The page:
Thursday, January 17, 2019

Meanwhile, The World Goes On

A funeral for a mouse - my niece and nephews and Abby in 2012 
The American poet, Mary Oliver, died today.
She was 83. And she lived a remarkable life as a poet.
I'm not going to say I'm devastated or heartbroken by her death; I didn't know her personally. Her poetry, however, meant a great deal to me, as it did to thousands of others, and that is how she lives on. What a legacy she has left us.
I quote her in two separate essays in my Field Notes book. The opening to the essay, "Funeral For a Mouse," pays tribute:

There are very few lines from Mary Oliver's poetry that don't make me gasp. An American poet in her eighties, who is, as I write this sentence [in 2016], living and publishing, Mary Oliver astounds poetry lovers -- and makes people love poetry -- because she writes simply and profoundly about the natural world...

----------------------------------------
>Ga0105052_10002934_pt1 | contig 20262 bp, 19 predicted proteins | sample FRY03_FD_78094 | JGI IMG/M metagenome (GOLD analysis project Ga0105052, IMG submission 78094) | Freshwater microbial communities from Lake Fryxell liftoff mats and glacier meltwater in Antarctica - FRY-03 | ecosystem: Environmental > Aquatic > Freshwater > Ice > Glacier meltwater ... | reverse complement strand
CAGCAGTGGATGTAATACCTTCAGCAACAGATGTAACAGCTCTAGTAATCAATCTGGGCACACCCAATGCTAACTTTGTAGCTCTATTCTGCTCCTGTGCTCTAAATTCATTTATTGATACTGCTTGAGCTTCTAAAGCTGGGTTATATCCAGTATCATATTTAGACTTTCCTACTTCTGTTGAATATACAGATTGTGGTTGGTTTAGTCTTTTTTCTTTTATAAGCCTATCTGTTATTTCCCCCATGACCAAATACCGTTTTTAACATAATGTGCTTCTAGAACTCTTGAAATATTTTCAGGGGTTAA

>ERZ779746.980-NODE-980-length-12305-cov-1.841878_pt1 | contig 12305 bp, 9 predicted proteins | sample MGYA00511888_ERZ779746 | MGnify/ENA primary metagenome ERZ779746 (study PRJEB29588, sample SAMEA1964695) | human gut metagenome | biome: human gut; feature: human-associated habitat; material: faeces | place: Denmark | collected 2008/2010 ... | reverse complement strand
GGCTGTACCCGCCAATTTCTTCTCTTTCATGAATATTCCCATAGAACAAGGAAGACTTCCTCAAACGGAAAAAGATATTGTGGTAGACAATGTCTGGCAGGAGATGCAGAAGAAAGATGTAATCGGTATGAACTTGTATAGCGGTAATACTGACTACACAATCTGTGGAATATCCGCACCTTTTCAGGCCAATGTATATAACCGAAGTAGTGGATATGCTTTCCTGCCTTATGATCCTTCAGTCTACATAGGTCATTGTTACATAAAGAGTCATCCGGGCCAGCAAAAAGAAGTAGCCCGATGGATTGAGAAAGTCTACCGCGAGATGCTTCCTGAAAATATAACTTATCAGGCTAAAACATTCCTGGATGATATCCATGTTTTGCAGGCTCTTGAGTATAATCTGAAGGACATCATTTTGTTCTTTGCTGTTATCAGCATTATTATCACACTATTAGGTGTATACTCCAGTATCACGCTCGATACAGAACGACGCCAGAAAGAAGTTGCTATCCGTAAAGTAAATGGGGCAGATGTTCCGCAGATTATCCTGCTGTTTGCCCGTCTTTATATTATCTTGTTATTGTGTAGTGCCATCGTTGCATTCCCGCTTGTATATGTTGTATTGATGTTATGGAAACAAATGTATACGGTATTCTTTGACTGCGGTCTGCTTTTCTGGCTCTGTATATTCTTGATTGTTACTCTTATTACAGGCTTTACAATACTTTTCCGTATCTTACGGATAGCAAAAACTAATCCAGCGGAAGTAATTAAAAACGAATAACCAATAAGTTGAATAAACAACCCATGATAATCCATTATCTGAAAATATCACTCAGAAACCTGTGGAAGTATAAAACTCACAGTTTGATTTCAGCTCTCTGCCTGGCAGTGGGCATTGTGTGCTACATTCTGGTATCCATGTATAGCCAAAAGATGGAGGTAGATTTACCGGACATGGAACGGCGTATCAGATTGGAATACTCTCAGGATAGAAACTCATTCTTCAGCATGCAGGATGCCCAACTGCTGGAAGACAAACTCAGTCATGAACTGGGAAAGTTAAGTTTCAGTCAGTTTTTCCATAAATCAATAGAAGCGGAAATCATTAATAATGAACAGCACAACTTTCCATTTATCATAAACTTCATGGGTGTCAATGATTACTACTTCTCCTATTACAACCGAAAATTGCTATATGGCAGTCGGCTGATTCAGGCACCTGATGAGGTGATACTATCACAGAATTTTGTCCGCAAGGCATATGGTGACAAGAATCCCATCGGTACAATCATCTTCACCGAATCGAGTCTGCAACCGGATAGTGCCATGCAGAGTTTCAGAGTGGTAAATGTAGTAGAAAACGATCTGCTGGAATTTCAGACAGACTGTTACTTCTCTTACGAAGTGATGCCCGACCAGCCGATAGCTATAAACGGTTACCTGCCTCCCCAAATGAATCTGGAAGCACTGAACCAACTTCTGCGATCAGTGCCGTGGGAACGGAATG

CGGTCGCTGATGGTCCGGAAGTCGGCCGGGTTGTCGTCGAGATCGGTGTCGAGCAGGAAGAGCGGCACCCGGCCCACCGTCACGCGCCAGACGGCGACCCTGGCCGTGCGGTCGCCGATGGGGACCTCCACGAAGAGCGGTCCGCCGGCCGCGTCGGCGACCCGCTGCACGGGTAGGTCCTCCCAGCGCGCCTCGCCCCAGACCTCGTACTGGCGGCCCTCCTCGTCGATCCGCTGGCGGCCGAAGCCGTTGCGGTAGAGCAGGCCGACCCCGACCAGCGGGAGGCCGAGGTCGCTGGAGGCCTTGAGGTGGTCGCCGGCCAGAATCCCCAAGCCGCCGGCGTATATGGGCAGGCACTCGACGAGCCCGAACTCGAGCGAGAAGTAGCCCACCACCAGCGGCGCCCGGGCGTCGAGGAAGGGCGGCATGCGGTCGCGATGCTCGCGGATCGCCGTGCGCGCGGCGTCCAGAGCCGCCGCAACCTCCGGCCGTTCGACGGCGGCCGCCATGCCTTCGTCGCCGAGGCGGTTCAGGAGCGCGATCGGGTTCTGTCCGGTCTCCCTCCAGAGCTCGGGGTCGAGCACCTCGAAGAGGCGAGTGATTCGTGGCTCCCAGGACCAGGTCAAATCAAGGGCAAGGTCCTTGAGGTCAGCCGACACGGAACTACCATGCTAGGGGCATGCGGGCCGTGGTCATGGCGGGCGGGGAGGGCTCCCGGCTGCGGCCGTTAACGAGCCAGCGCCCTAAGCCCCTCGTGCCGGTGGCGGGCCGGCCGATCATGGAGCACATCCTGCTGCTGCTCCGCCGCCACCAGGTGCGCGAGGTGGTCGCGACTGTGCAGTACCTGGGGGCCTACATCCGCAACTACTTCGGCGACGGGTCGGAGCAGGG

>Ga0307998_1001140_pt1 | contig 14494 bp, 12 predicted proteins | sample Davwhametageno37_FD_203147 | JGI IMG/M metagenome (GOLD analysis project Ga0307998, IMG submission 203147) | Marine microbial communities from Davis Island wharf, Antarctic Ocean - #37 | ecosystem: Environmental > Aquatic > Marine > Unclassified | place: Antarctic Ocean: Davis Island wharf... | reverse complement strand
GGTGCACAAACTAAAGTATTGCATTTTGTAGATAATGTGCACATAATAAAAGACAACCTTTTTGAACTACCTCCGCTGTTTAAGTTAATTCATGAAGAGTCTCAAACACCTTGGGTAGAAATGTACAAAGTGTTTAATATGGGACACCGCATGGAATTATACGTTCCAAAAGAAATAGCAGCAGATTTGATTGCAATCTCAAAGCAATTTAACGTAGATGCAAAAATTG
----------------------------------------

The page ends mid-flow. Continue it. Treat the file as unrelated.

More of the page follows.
Likely, no matter what situation you are facing -- what loss you are enduring, what hope you are clinging to -- Mary Oliver has a poem, or a line, for you.

At the end of that essay, I end up paraphrasing one of her poems to suit the story, which was indeed a funeral for a mouse.

And in the essay, "A Walk In the Woods", I weave lines from her poems, "How I Go To the Woods" into my story about discovering this new land I'd married into -- my husband's acreage along the River Philip in rural Nova Scotia.

There will be a lot of Mary Oliver in the air tonight -- her spirit and her words -- as people read her poems out loud in tribute of a wonderful and cherished writer whose decades of work had incredible impact.

The trail through the plantation that inspired the essay about walking in the woods

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